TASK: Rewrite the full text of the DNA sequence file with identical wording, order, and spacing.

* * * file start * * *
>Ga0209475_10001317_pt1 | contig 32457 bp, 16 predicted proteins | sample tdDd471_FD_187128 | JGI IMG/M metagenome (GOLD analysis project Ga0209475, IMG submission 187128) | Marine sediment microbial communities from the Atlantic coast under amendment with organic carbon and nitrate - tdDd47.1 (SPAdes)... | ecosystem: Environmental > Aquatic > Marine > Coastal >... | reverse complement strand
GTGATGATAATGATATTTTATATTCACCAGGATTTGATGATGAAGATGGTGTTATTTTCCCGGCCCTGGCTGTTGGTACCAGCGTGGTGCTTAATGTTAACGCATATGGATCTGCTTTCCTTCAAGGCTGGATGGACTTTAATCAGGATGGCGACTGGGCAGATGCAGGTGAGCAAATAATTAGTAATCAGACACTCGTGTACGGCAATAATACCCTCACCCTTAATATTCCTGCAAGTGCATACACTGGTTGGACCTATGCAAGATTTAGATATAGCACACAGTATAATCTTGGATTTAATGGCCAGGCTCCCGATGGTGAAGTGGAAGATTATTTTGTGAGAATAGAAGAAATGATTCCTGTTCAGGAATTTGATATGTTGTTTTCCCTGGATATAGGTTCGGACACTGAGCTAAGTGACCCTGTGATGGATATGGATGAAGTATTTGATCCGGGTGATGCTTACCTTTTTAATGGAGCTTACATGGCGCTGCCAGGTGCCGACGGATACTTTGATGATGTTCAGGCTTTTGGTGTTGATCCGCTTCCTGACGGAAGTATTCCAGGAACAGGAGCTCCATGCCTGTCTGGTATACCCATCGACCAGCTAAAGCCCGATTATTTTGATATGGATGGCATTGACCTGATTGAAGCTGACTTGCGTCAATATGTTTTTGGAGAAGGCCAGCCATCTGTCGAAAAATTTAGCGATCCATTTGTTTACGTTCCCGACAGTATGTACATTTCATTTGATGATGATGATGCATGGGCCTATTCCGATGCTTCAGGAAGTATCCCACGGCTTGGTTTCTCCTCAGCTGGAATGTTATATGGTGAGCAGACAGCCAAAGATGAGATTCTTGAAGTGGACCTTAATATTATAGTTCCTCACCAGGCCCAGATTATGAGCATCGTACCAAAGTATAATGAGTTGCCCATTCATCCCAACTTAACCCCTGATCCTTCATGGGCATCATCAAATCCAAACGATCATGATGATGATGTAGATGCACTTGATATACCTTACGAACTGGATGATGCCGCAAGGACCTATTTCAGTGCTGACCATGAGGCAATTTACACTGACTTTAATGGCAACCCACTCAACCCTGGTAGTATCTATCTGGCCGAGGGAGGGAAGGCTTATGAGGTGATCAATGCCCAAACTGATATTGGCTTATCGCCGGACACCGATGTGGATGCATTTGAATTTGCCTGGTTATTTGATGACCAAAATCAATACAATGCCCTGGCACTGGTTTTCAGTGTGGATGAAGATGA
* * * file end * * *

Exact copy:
>Ga0209475_10001317_pt1 | contig 32457 bp, 16 predicted proteins | sample tdDd471_FD_187128 | JGI IMG/M metagenome (GOLD analysis project Ga0209475, IMG submission 187128) | Marine sediment microbial communities from the Atlantic coast under amendment with organic carbon and nitrate - tdDd47.1 (SPAdes)... | ecosystem: Environmental > Aquatic > Marine > Coastal >... | reverse complement strand
GTGATGATAATGATATTTTATATTCACCAGGATTTGATGATGAAGATGGTGTTATTTTCCCGGCCCTGGCTGTTGGTACCAGCGTGGTGCTTAATGTTAACGCATATGGATCTGCTTTCCTTCAAGGCTGGATGGACTTTAATCAGGATGGCGACTGGGCAGATGCAGGTGAGCAAATAATTAGTAATCAGACACTCGTGTACGGCAATAATACCCTCACCCTTAATATTCCTGCAAGTGCATACACTGGTTGGACCTATGCAAGATTTAGATATAGCACACAGTATAATCTTGGATTTAATGGCCAGGCTCCCGATGGTGAAGTGGAAGATTATTTTGTGAGAATAGAAGAAATGATTCCTGTTCAGGAATTTGATATGTTGTTTTCCCTGGATATAGGTTCGGACACTGAGCTAAGTGACCCTGTGATGGATATGGATGAAGTATTTGATCCGGGTGATGCTTACCTTTTTAATGGAGCTTACATGGCGCTGCCAGGTGCCGACGGATACTTTGATGATGTTCAGGCTTTTGGTGTTGATCCGCTTCCTGACGGAAGTATTCCAGGAACAGGAGCTCCATGCCTGTCTGGTATACCCATCGACCAGCTAAAGCCCGATTATTTTGATATGGATGGCATTGACCTGATTGAAGCTGACTTGCGTCAATATGTTTTTGGAGAAGGCCAGCCATCTGTCGAAAAATTTAGCGATCCATTTGTTTACGTTCCCGACAGTATGTACATTTCATTTGATGATGATGATGCATGGGCCTATTCCGATGCTTCAGGAAGTATCCCACGGCTTGGTTTCTCCTCAGCTGGAATGTTATATGGTGAGCAGACAGCCAAAGATGAGATTCTTGAAGTGGACCTTAATATTATAGTTCCTCACCAGGCCCAGATTATGAGCATCGTACCAAAGTATAATGAGTTGCCCATTCATCCCAACTTAACCCCTGATCCTTCATGGGCATCATCAAATCCAAACGATCATGATGATGATGTAGATGCACTTGATATACCTTACGAACTGGATGATGCCGCAAGGACCTATTTCAGTGCTGACCATGAGGCAATTTACACTGACTTTAATGGCAACCCACTCAACCCTGGTAGTATCTATCTGGCCGAGGGAGGGAAGGCTTATGAGGTGATCAATGCCCAAACTGATATTGGCTTATCGCCGGACACCGATGTGGATGCATTTGAATTTGCCTGGTTATTTGATGACCAAAATCAATACAATGCCCTGGCACTGGTTTTCAGTGTGGATGAAGATGA